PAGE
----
By BBD Staff Writer Eric Samulski
As football season nears, we fans are blessed with an incredible amount of games to watch and information to process. Even as the Bills continue to push closer to playoff contention, scouting the collegiate ranks for future stars remains of the utmost importance. Throughout the season I’ll be bringing you prospects that I feel would be great additions to the 2013 Buffalo Bills. They might not always be the best overall players, but they possess physical skill sets and athletic characteristics that I think will make them, at worst, solid NFL players.
The first player I’m going to talk about is my favorite player to watch in college football: Stanford inside linebacker Shane Skov.
You can describe him in one word: fearsome. At 6’3” 245 pounds, Skov is an intimidating presence on the field. Aside from his massive amounts of eye black, Skov possesses high 4.5 speed and incredible instincts. Watch any Stanford game and you’re guaranteed to find Skov around the ball. He seems to compete at a non-stop effort level and is unquestionably a leader both on the field and off.
Skov played sparingly as a freshman, starting at weakside linebacker before moving inside when Stanford switched to a 3-4 scheme. The results were immediate. During his sophomore season in 2010 Skov compiled 84 tackles, 10.5 tackles for a loss and 7.5 sacks. He showed great feel for the blitz, darting past lineman before they knew where he was, and also displayed above average make-up speed in coverage, constantly making tackles across the field. He seems to show more straight-line speed than lateral quickness, but his instincts allow him to flow to the ball with relative ease. Once there, he goes for the kill every time, driving the tackler into the ground with near perfect form.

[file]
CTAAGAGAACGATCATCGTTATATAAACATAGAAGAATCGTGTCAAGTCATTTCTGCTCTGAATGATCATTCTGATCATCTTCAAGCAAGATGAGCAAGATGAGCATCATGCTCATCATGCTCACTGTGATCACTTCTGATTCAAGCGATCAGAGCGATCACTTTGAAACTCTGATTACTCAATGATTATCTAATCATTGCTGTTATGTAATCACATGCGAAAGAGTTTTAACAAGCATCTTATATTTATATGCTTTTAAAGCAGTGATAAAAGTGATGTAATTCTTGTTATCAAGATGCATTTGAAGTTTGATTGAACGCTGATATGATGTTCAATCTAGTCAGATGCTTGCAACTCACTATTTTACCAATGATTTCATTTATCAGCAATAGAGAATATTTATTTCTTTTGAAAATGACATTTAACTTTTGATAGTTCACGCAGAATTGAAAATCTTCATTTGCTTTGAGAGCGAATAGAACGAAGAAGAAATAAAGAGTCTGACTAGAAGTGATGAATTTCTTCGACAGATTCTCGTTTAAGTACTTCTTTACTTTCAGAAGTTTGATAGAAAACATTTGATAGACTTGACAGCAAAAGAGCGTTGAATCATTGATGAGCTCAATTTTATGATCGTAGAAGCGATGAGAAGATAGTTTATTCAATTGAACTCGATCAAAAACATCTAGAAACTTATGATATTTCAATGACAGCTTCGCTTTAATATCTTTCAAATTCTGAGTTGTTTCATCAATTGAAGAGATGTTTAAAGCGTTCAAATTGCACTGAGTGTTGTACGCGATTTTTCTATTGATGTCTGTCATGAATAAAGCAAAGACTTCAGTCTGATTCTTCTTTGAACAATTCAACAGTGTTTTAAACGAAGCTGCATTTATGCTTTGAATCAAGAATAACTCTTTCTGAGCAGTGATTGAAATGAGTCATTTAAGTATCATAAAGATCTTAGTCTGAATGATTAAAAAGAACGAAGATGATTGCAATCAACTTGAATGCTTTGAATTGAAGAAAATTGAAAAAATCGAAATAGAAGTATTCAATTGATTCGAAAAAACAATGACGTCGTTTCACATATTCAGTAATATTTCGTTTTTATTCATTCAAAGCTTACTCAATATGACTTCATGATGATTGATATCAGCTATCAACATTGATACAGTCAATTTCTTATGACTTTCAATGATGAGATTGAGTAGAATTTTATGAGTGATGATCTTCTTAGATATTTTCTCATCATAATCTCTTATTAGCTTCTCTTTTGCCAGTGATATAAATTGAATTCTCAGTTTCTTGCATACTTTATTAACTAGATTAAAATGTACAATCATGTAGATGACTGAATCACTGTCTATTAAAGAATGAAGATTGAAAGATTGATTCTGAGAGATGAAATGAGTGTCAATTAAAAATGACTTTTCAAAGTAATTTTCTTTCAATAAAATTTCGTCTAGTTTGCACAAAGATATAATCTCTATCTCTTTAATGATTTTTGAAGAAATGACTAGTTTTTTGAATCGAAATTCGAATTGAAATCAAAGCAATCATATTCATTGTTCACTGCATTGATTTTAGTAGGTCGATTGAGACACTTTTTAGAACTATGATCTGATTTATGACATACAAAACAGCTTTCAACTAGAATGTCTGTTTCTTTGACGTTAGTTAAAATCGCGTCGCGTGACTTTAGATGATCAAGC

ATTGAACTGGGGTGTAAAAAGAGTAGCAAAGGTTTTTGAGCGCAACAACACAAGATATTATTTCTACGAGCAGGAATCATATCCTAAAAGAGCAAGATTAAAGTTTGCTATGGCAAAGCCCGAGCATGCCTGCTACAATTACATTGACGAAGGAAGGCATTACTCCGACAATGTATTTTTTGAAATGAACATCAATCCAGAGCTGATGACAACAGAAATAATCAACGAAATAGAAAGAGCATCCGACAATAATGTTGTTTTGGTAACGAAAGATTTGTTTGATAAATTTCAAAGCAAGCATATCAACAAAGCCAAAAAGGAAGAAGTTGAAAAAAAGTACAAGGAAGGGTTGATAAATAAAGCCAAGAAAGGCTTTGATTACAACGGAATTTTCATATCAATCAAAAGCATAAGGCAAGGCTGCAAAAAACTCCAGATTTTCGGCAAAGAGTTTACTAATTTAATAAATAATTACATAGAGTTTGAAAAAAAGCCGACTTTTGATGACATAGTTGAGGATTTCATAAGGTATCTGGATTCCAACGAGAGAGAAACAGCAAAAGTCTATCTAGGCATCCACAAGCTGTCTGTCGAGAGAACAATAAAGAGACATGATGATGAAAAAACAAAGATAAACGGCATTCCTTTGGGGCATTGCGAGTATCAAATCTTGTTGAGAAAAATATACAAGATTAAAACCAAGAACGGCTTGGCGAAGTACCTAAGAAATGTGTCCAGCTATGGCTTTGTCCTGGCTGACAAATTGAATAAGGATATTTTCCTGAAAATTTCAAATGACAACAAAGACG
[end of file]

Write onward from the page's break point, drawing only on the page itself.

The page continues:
Skov was looking to build off of that success last season before tearing his ACL after two games and missing the remainder of the season. With only above average lateral quickness to begin with, his recovery from injury will be important to keep an eye on. As strictly an inside linebacker prospect, a decrease in speed can be made up for by his physicality and play recognition skills. If Skov were to move back to outside linebacker, where the Bills have a bigger need, he will need to prove that he can move with the necessary lateral quickness.
Before the injury, as a sophomore, Skov dropped into coverage regularly and showed the ability to stay with most tight ends and larger wide receivers. It wasn’t a large sample size, but he showed enough to suggest that he might be as effective in coverage as Nick Barnett. He’s never going to be a guy you count on the shut down any of New Englan’s tight ends, but he’s such a force against the run, on the blitz, and such a natural leader, that if he can prove to be even average in coverage, he’d be a great three down linebacker in the NFL.